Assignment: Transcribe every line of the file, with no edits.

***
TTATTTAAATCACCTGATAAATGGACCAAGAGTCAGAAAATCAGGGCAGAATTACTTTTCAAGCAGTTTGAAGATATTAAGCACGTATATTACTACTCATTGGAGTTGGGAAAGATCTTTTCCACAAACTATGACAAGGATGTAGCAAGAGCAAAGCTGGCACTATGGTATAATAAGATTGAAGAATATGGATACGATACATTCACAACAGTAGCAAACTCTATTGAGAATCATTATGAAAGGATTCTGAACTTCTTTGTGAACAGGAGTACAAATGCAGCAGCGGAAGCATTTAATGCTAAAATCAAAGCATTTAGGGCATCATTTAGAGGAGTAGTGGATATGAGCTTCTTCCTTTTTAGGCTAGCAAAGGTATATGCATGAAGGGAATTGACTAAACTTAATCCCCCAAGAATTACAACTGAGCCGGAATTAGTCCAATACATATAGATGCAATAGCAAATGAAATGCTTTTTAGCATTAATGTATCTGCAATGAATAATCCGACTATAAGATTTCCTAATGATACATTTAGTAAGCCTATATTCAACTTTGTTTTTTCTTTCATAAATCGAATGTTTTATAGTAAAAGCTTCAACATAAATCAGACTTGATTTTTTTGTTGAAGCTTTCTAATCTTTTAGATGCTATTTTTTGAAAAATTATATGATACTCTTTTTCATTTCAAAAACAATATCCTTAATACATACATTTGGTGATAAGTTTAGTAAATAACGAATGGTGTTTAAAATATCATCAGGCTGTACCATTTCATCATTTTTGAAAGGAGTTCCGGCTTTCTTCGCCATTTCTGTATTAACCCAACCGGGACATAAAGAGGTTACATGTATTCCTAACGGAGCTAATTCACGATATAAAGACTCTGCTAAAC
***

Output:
TTATTTAAATCACCTGATAAATGGACCAAGAGTCAGAAAATCAGGGCAGAATTACTTTTCAAGCAGTTTGAAGATATTAAGCACGTATATTACTACTCATTGGAGTTGGGAAAGATCTTTTCCACAAACTATGACAAGGATGTAGCAAGAGCAAAGCTGGCACTATGGTATAATAAGATTGAAGAATATGGATACGATACATTCACAACAGTAGCAAACTCTATTGAGAATCATTATGAAAGGATTCTGAACTTCTTTGTGAACAGGAGTACAAATGCAGCAGCGGAAGCATTTAATGCTAAAATCAAAGCATTTAGGGCATCATTTAGAGGAGTAGTGGATATGAGCTTCTTCCTTTTTAGGCTAGCAAAGGTATATGCATGAAGGGAATTGACTAAACTTAATCCCCCAAGAATTACAACTGAGCCGGAATTAGTCCAATACATATAGATGCAATAGCAAATGAAATGCTTTTTAGCATTAATGTATCTGCAATGAATAATCCGACTATAAGATTTCCTAATGATACATTTAGTAAGCCTATATTCAACTTTGTTTTTTCTTTCATAAATCGAATGTTTTATAGTAAAAGCTTCAACATAAATCAGACTTGATTTTTTTGTTGAAGCTTTCTAATCTTTTAGATGCTATTTTTTGAAAAATTATATGATACTCTTTTTCATTTCAAAAACAATATCCTTAATACATACATTTGGTGATAAGTTTAGTAAATAACGAATGGTGTTTAAAATATCATCAGGCTGTACCATTTCATCATTTTTGAAAGGAGTTCCGGCTTTCTTCGCCATTTCTGTATTAACCCAACCGGGACATAAAGAGGTTACATGTATTCCTAACGGAGCTAATTCACGATATAAAGACTCTGCTAAAC